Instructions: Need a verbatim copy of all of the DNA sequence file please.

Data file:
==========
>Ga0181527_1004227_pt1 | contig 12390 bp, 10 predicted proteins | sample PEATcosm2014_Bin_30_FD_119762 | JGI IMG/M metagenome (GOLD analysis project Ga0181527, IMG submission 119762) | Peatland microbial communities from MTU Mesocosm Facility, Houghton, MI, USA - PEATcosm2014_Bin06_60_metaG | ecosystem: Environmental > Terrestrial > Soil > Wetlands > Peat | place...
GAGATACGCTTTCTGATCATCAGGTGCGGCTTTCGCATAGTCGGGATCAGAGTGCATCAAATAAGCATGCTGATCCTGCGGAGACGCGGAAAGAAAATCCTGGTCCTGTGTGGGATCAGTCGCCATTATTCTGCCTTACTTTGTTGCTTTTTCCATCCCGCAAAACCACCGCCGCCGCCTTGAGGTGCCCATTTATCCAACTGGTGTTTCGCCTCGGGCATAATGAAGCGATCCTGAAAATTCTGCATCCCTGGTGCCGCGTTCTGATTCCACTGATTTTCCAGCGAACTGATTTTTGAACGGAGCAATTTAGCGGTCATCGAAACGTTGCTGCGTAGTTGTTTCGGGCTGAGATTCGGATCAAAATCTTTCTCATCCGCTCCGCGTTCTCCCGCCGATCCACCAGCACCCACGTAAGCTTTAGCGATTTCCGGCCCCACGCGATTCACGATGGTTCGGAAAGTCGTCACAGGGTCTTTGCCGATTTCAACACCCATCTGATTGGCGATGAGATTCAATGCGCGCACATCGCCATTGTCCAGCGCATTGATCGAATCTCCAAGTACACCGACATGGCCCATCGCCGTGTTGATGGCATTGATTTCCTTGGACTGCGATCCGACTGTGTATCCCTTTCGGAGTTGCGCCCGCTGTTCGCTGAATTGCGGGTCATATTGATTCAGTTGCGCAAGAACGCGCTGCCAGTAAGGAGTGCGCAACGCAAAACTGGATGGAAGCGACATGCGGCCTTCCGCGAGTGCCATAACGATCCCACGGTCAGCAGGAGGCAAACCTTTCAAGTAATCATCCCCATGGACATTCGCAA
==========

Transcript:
>Ga0181527_1004227_pt1 | contig 12390 bp, 10 predicted proteins | sample PEATcosm2014_Bin_30_FD_119762 | JGI IMG/M metagenome (GOLD analysis project Ga0181527, IMG submission 119762) | Peatland microbial communities from MTU Mesocosm Facility, Houghton, MI, USA - PEATcosm2014_Bin06_60_metaG | ecosystem: Environmental > Terrestrial > Soil > Wetlands > Peat | place...
GAGATACGCTTTCTGATCATCAGGTGCGGCTTTCGCATAGTCGGGATCAGAGTGCATCAAATAAGCATGCTGATCCTGCGGAGACGCGGAAAGAAAATCCTGGTCCTGTGTGGGATCAGTCGCCATTATTCTGCCTTACTTTGTTGCTTTTTCCATCCCGCAAAACCACCGCCGCCGCCTTGAGGTGCCCATTTATCCAACTGGTGTTTCGCCTCGGGCATAATGAAGCGATCCTGAAAATTCTGCATCCCTGGTGCCGCGTTCTGATTCCACTGATTTTCCAGCGAACTGATTTTTGAACGGAGCAATTTAGCGGTCATCGAAACGTTGCTGCGTAGTTGTTTCGGGCTGAGATTCGGATCAAAATCTTTCTCATCCGCTCCGCGTTCTCCCGCCGATCCACCAGCACCCACGTAAGCTTTAGCGATTTCCGGCCCCACGCGATTCACGATGGTTCGGAAAGTCGTCACAGGGTCTTTGCCGATTTCAACACCCATCTGATTGGCGATGAGATTCAATGCGCGCACATCGCCATTGTCCAGCGCATTGATCGAATCTCCAAGTACACCGACATGGCCCATCGCCGTGTTGATGGCATTGATTTCCTTGGACTGCGATCCGACTGTGTATCCCTTTCGGAGTTGCGCCCGCTGTTCGCTGAATTGCGGGTCATATTGATTCAGTTGCGCAAGAACGCGCTGCCAGTAAGGAGTGCGCAACGCAAAACTGGATGGAAGCGACATGCGGCCTTCCGCGAGTGCCATAACGATCCCACGGTCAGCAGGAGGCAAACCTTTCAAGTAATCATCCCCATGGACATTCGCAA